Cooking Gardening Vegetables

Eat Your Thinnings!

As your spring vegetable garden begins to fill in, you soon reach the stage where you’ll need to thin the plants. Recommended distances for sowing always include extra seed for those years when germination just isn’t perfect, but when most do come up, you have to space your plants correctly by removing the superfluous seedlings. This is called thinning.

Great! But did you know you can eat your thinnings? 

Yes, you can eat itsy bitsy carrots, leaves and all. Photo:

Just about every vegetable has leaves that are perfectly edible, especially when young… and thinnings are very young. Most are just delicious, although some, like pepper, cucumber and eggplant seedlings, are on the ordinary side, the sort you might want to lightly cook and mix in with something else. Herb thinnings are edible too. 

The following are just examples of vegetables with edible seedlings. 

  1. Amaranth
  2. Beets
  3. Bok choy
  4. Broccoli
  5. Cabbage
  6. Carrot
  7. Cauliflower
  8. Celery
  9. Corn
  10. Cucumber
  11. Eggplant
  12. Endive
  13. Kale
  14. Kohlrabi
  15. Leek
  16. Lettuce
  17. Lima bean
  18. Melon
  19. Okra
  20. Onion
  21. Parsley
  22. Pea
  23. Pepper
  24. Quinoa
  25. Radish
  26. Snap bean
  27. Spinach
  28. Squash
  29. Swiss chard
  30. Tomato
  31. Turnip
  32. Watermelon

There are just two vegetables I can think of whose thinnings aren’t edible: ground cherries and rhubarb. Both are, in fact, a bit poisonous. And of course, potato sprouts too are poisonous, but they aren’t really seedlings, are they, nor do we thin them. (For beginners, know that gardeners don’t usually grow potatoes from actual seeds, but rather seed potatoes, which are tiny tubers, so the stems that rise above the ground are not seedlings.)

So, this gardening season, make a habit of eating your thinnings. Munch them in the garden, add them to soups, sandwiches and salads, cook up a side-dish of “mixed greens”, but just don’t throw good food away.

Imagine, your first crop ready to nibble on after only a few weeks!

Larry Hodgson is one of Canada’s best-known garden communicators. After studies at the University of Toronto and Laval University where he obtained his B.A. in modern languages in 1978, he succeeded in combining his language skills with his passion for gardening in a novel career as a garden writer and lecturer. He has notably been editor-in-chief of HousePlant Magazine, Fleurs, Plantes et Jardins, À Fleur de Pot and Houseplant Forum magazines and is currently the garden correspondent for Le Soleil and radio garden commentator for CKIA-FM Radio. He is a regular contributor to and horticultural consultant for Fleurs, Plantes, Jardins garden magazine and has written for many other garden publications in both the United States and Canada, including Canadian Gardening, Harrowsmith, Horticulture, Fine Gardening, Rebecca’s Garden and Organic Gardening. He also speaks frequently to horticultural groups throughout Canada and the U.S. His book credits include The Garden Lover’s Guide to Canada, Complete Guide to Houseplants, Making the Most of Shade, Perennials for Every Purpose, Annuals for Every Purpose, and Houseplants for Dummies, as well as nearly 50 other titles in English and French. He can be seen in Quebec on French-language television and was notably a regular collaborator for 7 years on the TV shows Fleurs et Jardins and Salut Bonjour Weekend. He is the President of the Garden Writers Association Foundation and the winner of the prestigious 2006 Garden Media Promoter Award offered by the Perennial Plant Association. An avid proponent of garden tourism, he has lead garden tours throughout Canada and to the gardens of over 30 countries over the last 30 years. He presently resides in Quebec City, Quebec.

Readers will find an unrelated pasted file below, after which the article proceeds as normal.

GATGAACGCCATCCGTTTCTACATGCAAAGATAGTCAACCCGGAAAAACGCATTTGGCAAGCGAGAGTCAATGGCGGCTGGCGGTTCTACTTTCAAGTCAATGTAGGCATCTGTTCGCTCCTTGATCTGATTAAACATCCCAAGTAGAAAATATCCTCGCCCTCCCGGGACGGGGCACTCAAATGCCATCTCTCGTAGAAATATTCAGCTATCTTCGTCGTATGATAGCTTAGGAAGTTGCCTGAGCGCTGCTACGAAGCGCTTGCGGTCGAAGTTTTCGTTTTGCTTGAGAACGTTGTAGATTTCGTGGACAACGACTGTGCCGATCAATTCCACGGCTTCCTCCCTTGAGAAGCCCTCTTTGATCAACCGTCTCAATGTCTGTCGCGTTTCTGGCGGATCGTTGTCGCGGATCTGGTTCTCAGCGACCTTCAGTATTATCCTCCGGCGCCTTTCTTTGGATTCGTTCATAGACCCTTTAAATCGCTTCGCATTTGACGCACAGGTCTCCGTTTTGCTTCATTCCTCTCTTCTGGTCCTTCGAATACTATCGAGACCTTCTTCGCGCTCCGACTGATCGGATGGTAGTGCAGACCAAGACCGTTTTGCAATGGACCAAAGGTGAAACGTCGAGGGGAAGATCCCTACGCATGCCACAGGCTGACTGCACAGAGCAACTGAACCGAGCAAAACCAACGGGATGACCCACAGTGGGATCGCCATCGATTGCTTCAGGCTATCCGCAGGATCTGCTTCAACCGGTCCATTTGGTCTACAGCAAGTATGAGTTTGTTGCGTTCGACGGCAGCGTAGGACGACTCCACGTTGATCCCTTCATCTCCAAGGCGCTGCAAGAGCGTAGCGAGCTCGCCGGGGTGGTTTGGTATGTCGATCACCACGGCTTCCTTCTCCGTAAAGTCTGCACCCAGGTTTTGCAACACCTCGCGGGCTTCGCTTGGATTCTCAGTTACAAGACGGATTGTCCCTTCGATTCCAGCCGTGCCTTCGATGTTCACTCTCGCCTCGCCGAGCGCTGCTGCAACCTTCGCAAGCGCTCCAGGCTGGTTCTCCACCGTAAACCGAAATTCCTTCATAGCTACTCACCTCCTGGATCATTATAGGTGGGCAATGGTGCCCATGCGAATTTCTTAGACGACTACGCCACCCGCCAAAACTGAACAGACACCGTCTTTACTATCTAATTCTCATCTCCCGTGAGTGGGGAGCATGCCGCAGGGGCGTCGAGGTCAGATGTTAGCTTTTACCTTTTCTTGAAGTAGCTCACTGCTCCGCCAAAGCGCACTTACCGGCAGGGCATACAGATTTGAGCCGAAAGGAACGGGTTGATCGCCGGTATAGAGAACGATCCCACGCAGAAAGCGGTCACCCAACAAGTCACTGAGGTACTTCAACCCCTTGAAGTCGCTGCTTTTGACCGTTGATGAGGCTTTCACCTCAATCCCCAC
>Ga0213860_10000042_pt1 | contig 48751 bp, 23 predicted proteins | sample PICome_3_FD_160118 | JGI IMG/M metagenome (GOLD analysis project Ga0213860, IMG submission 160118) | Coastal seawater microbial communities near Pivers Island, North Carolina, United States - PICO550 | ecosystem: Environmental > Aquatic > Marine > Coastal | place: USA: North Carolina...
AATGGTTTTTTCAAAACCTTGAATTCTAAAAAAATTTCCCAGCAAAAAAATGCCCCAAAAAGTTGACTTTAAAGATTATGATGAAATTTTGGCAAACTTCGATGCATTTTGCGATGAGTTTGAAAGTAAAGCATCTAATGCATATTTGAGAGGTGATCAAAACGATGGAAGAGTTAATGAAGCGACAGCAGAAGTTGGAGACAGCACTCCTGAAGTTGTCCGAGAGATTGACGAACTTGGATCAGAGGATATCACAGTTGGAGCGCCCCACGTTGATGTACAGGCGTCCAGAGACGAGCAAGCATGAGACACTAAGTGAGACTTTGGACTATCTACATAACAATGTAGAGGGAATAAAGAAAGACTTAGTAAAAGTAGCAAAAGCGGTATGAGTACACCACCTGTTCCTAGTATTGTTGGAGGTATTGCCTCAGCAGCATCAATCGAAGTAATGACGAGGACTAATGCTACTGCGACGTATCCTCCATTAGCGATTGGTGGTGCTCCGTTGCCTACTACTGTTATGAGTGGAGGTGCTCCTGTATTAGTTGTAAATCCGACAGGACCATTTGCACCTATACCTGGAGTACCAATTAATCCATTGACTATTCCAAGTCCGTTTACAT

2 comments on “Eat Your Thinnings!

  1. Or just sneak them into the rest of the landscape when no one is looking.

  2. Pingback: Can I Compost That? 100+ Things You Can & Should Compost – Daryl Shatto

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